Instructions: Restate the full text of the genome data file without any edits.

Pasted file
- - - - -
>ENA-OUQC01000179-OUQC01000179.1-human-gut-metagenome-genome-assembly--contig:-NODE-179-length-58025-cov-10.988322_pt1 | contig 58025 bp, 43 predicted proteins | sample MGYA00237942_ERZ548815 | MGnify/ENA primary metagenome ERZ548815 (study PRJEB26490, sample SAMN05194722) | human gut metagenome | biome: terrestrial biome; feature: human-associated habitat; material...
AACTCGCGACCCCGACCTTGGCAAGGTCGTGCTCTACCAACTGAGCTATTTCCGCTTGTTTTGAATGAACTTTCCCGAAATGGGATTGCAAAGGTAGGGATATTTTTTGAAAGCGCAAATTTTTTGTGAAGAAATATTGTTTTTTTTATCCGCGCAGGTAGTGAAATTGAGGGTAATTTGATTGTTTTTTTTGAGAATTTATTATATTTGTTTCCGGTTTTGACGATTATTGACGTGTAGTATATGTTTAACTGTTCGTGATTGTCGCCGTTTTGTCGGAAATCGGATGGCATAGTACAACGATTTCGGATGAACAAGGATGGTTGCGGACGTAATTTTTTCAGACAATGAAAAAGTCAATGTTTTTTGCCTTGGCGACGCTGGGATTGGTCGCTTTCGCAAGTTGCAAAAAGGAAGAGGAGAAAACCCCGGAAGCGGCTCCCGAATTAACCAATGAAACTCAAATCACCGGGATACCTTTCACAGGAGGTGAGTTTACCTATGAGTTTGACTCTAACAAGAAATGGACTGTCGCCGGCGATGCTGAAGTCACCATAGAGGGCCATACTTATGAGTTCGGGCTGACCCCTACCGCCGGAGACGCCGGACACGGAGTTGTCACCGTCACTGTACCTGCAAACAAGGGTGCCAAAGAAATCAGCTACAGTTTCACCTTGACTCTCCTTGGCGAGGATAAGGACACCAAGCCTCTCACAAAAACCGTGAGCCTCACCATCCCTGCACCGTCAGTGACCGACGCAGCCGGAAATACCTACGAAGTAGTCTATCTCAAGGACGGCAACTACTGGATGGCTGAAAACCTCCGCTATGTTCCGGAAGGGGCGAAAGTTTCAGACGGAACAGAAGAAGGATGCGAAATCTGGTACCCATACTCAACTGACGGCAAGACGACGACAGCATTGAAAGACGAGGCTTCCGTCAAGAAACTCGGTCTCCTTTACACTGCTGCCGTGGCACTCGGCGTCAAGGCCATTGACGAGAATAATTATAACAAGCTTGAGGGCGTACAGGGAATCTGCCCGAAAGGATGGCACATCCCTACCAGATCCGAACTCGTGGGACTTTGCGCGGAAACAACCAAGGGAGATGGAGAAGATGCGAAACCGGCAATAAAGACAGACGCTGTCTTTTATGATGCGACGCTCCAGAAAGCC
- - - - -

>ENA-OUQC01000179-OUQC01000179.1-human-gut-metagenome-genome-assembly--contig:-NODE-179-length-58025-cov-10.988322_pt1 | contig 58025 bp, 43 predicted proteins | sample MGYA00237942_ERZ548815 | MGnify/ENA primary metagenome ERZ548815 (study PRJEB26490, sample SAMN05194722) | human gut metagenome | biome: terrestrial biome; feature: human-associated habitat; material...
AACTCGCGACCCCGACCTTGGCAAGGTCGTGCTCTACCAACTGAGCTATTTCCGCTTGTTTTGAATGAACTTTCCCGAAATGGGATTGCAAAGGTAGGGATATTTTTTGAAAGCGCAAATTTTTTGTGAAGAAATATTGTTTTTTTTATCCGCGCAGGTAGTGAAATTGAGGGTAATTTGATTGTTTTTTTTGAGAATTTATTATATTTGTTTCCGGTTTTGACGATTATTGACGTGTAGTATATGTTTAACTGTTCGTGATTGTCGCCGTTTTGTCGGAAATCGGATGGCATAGTACAACGATTTCGGATGAACAAGGATGGTTGCGGACGTAATTTTTTCAGACAATGAAAAAGTCAATGTTTTTTGCCTTGGCGACGCTGGGATTGGTCGCTTTCGCAAGTTGCAAAAAGGAAGAGGAGAAAACCCCGGAAGCGGCTCCCGAATTAACCAATGAAACTCAAATCACCGGGATACCTTTCACAGGAGGTGAGTTTACCTATGAGTTTGACTCTAACAAGAAATGGACTGTCGCCGGCGATGCTGAAGTCACCATAGAGGGCCATACTTATGAGTTCGGGCTGACCCCTACCGCCGGAGACGCCGGACACGGAGTTGTCACCGTCACTGTACCTGCAAACAAGGGTGCCAAAGAAATCAGCTACAGTTTCACCTTGACTCTCCTTGGCGAGGATAAGGACACCAAGCCTCTCACAAAAACCGTGAGCCTCACCATCCCTGCACCGTCAGTGACCGACGCAGCCGGAAATACCTACGAAGTAGTCTATCTCAAGGACGGCAACTACTGGATGGCTGAAAACCTCCGCTATGTTCCGGAAGGGGCGAAAGTTTCAGACGGAACAGAAGAAGGATGCGAAATCTGGTACCCATACTCAACTGACGGCAAGACGACGACAGCATTGAAAGACGAGGCTTCCGTCAAGAAACTCGGTCTCCTTTACACTGCTGCCGTGGCACTCGGCGTCAAGGCCATTGACGAGAATAATTATAACAAGCTTGAGGGCGTACAGGGAATCTGCCCGAAAGGATGGCACATCCCTACCAGATCCGAACTCGTGGGACTTTGCGCGGAAACAACCAAGGGAGATGGAGAAGATGCGAAACCGGCAATAAAGACAGACGCTGTCTTTTATGATGCGACGCTCCAGAAAGCC